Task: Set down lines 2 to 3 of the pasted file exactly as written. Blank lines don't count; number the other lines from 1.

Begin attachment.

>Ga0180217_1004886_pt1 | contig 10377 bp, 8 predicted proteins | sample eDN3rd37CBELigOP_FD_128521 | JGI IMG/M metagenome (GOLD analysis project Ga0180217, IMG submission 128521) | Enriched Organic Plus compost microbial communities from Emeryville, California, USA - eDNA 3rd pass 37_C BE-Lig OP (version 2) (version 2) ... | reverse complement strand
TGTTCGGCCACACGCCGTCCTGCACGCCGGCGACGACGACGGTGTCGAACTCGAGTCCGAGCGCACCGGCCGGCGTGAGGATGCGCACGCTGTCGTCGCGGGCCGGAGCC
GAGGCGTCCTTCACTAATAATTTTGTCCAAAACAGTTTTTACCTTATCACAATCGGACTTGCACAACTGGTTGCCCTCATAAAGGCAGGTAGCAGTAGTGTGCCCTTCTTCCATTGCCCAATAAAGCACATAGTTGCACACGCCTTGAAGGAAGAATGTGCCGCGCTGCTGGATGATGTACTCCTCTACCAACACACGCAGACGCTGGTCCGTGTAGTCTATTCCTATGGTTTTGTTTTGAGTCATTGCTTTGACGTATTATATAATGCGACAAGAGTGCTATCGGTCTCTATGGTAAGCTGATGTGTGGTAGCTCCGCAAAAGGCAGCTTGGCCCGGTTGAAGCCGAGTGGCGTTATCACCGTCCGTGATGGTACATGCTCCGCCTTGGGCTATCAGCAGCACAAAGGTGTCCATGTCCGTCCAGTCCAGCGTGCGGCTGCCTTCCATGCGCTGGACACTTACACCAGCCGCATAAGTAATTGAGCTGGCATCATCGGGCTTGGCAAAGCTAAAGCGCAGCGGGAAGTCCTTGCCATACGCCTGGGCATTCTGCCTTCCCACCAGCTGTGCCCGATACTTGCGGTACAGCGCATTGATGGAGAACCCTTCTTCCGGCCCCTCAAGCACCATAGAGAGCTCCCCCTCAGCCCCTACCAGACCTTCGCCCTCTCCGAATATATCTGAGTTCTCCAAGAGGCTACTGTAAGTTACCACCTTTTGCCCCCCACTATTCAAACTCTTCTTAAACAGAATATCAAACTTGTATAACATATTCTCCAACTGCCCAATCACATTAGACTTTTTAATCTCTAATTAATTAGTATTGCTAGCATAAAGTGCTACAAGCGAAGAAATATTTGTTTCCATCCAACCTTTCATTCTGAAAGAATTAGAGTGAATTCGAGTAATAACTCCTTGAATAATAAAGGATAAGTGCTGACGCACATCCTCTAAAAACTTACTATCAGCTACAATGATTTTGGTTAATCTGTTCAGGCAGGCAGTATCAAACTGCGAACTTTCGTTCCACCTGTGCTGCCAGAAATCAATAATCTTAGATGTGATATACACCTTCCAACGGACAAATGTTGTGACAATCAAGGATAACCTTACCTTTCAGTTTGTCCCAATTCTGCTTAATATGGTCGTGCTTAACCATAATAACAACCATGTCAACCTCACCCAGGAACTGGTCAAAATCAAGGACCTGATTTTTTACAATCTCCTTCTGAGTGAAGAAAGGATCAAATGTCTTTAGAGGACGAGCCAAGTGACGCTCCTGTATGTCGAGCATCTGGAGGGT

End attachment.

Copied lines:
TGTTCGGCCACACGCCGTCCTGCACGCCGGCGACGACGACGGTGTCGAACTCGAGTCCGAGCGCACCGGCCGGCGTGAGGATGCGCACGCTGTCGTCGCGGGCCGGAGCC
GAGGCGTCCTTCACTAATAATTTTGTCCAAAACAGTTTTTACCTTATCACAATCGGACTTGCACAACTGGTTGCCCTCATAAAGGCAGGTAGCAGTAGTGTGCCCTTCTTCCATTGCCCAATAAAGCACATAGTTGCACACGCCTTGAAGGAAGAATGTGCCGCGCTGCTGGATGATGTACTCCTCTACCAACACACGCAGACGCTGGTCCGTGTAGTCTATTCCTATGGTTTTGTTTTGAGTCATTGCTTTGACGTATTATATAATGCGACAAGAGTGCTATCGGTCTCTATGGTAAGCTGATGTGTGGTAGCTCCGCAAAAGGCAGCTTGGCCCGGTTGAAGCCGAGTGGCGTTATCACCGTCCGTGATGGTACATGCTCCGCCTTGGGCTATCAGCAGCACAAAGGTGTCCATGTCCGTCCAGTCCAGCGTGCGGCTGCCTTCCATGCGCTGGACACTTACACCAGCCGCATAAGTAATTGAGCTGGCATCATCGGGCTTGGCAAAGCTAAAGCGCAGCGGGAAGTCCTTGCCATACGCCTGGGCATTCTGCCTTCCCACCAGCTGTGCCCGATACTTGCGGTACAGCGCATTGATGGAGAACCCTTCTTCCGGCCCCTCAAGCACCATAGAGAGCTCCCCCTCAGCCCCTACCAGACCTTCGCCCTCTCCGAATATATCTGAGTTCTCCAAGAGGCTACTGTAAGTTACCACCTTTTGCCCCCCACTATTCAAACTCTTCTTAAACAGAATATCAAACTTGTATAACATATTCTCCAACTGCCCAATCACATTAGACTTTTTAATCTCTAATTAATTAGTATTGCTAGCATAAAGTGCTACAAGCGAAGAAATATTTGTTTCCATCCAACCTTTCATTCTGAAAGAATTAGAGTGAATTCGAGTAATAACTCCTTGAATAATAAAGGATAAGTGCTGACGCACATCCTCTAAAAACTTACTATCAGCTACAATGATTTTGGTTAATCTGTTCAGGCAGGCAGTATCAAACTGCGAACTTTCGTTCCACCTGTGCTGCCAGAAATCAATAATCTTAGATGTGATATACACCTTCCAACGGACAAATGTTGTGACAATCAAGGATAACCTTACCTTTCAGTTTGTCCCAATTCTGCTTAATATGGTCGTGCTTAACCATAATAACAACCATGTCAACCTCACCCAGGAACTGGTCAAAATCAAGGACCTGATTTTTTACAATCTCCTTCTGAGTGAAGAAAGGATCAAATGTCTTTAGAGGACGAGCCAAGTGACGCTCCTGTATGTCGAGCATCTGGAGGGT